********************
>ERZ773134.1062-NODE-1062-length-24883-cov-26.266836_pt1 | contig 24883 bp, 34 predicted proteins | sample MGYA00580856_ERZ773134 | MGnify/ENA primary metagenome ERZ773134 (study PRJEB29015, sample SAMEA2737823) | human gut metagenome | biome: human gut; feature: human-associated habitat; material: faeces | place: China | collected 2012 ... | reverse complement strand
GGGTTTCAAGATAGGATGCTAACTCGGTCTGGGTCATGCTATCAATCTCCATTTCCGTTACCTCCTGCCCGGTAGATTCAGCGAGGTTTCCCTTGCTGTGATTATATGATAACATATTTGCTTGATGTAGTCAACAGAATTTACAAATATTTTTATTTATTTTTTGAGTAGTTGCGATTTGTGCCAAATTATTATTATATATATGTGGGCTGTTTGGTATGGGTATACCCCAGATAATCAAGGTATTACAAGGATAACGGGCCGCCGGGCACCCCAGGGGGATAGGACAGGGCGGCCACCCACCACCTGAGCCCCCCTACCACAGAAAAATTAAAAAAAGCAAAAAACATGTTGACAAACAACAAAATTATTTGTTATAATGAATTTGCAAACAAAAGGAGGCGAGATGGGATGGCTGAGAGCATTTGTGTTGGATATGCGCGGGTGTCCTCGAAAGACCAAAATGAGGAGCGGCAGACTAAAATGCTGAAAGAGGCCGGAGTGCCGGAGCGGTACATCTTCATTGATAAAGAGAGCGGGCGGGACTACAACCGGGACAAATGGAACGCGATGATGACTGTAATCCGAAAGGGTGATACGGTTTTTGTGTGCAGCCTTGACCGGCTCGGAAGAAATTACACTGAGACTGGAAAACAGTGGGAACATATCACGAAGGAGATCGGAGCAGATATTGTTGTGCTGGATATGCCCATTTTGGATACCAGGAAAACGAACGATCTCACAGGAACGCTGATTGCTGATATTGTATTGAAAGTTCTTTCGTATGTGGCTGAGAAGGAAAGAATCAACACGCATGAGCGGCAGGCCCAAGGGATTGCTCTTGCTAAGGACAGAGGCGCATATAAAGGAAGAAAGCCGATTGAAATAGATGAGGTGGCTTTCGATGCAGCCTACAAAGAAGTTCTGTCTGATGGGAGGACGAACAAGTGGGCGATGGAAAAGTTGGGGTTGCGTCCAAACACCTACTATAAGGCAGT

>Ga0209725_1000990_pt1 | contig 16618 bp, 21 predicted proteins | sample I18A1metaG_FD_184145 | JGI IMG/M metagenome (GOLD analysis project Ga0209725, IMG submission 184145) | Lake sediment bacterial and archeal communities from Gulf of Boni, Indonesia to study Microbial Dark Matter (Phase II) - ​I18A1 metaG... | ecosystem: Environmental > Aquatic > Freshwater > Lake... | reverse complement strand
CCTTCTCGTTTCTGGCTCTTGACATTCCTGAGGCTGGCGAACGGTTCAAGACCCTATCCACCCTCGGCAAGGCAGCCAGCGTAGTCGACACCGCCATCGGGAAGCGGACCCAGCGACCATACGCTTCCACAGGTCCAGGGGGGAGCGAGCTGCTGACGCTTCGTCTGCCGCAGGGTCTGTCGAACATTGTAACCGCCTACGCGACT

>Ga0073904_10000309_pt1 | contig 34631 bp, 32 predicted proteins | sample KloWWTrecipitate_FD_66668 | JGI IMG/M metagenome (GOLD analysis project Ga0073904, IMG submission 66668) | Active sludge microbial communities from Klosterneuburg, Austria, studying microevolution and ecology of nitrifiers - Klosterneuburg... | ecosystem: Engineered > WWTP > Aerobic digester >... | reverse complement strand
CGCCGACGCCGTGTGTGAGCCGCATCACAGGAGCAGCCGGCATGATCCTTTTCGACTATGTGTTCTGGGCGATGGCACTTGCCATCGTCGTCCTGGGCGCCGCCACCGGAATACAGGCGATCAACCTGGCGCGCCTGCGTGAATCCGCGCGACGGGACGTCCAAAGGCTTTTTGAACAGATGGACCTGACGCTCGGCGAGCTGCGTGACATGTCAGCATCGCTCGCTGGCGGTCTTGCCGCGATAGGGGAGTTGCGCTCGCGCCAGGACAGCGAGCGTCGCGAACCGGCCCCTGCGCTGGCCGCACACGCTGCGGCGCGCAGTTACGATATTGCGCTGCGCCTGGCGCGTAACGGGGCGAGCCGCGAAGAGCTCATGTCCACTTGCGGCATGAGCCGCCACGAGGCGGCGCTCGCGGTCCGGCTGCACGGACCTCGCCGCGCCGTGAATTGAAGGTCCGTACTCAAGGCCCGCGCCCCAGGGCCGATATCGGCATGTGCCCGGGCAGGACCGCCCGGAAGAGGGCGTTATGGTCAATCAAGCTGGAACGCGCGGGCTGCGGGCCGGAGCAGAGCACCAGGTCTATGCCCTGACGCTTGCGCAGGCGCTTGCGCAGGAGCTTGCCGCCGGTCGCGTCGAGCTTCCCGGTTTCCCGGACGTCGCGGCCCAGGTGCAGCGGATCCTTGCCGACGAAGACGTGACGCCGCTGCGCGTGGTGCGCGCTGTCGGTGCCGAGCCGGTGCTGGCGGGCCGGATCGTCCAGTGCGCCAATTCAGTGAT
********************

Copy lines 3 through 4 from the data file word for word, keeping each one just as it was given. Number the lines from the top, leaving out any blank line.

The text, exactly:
>Ga0209725_1000990_pt1 | contig 16618 bp, 21 predicted proteins | sample I18A1metaG_FD_184145 | JGI IMG/M metagenome (GOLD analysis project Ga0209725, IMG submission 184145) | Lake sediment bacterial and archeal communities from Gulf of Boni, Indonesia to study Microbial Dark Matter (Phase II) - ​I18A1 metaG... | ecosystem: Environmental > Aquatic > Freshwater > Lake... | reverse complement strand
CCTTCTCGTTTCTGGCTCTTGACATTCCTGAGGCTGGCGAACGGTTCAAGACCCTATCCACCCTCGGCAAGGCAGCCAGCGTAGTCGACACCGCCATCGGGAAGCGGACCCAGCGACCATACGCTTCCACAGGTCCAGGGGGGAGCGAGCTGCTGACGCTTCGTCTGCCGCAGGGTCTGTCGAACATTGTAACCGCCTACGCGACT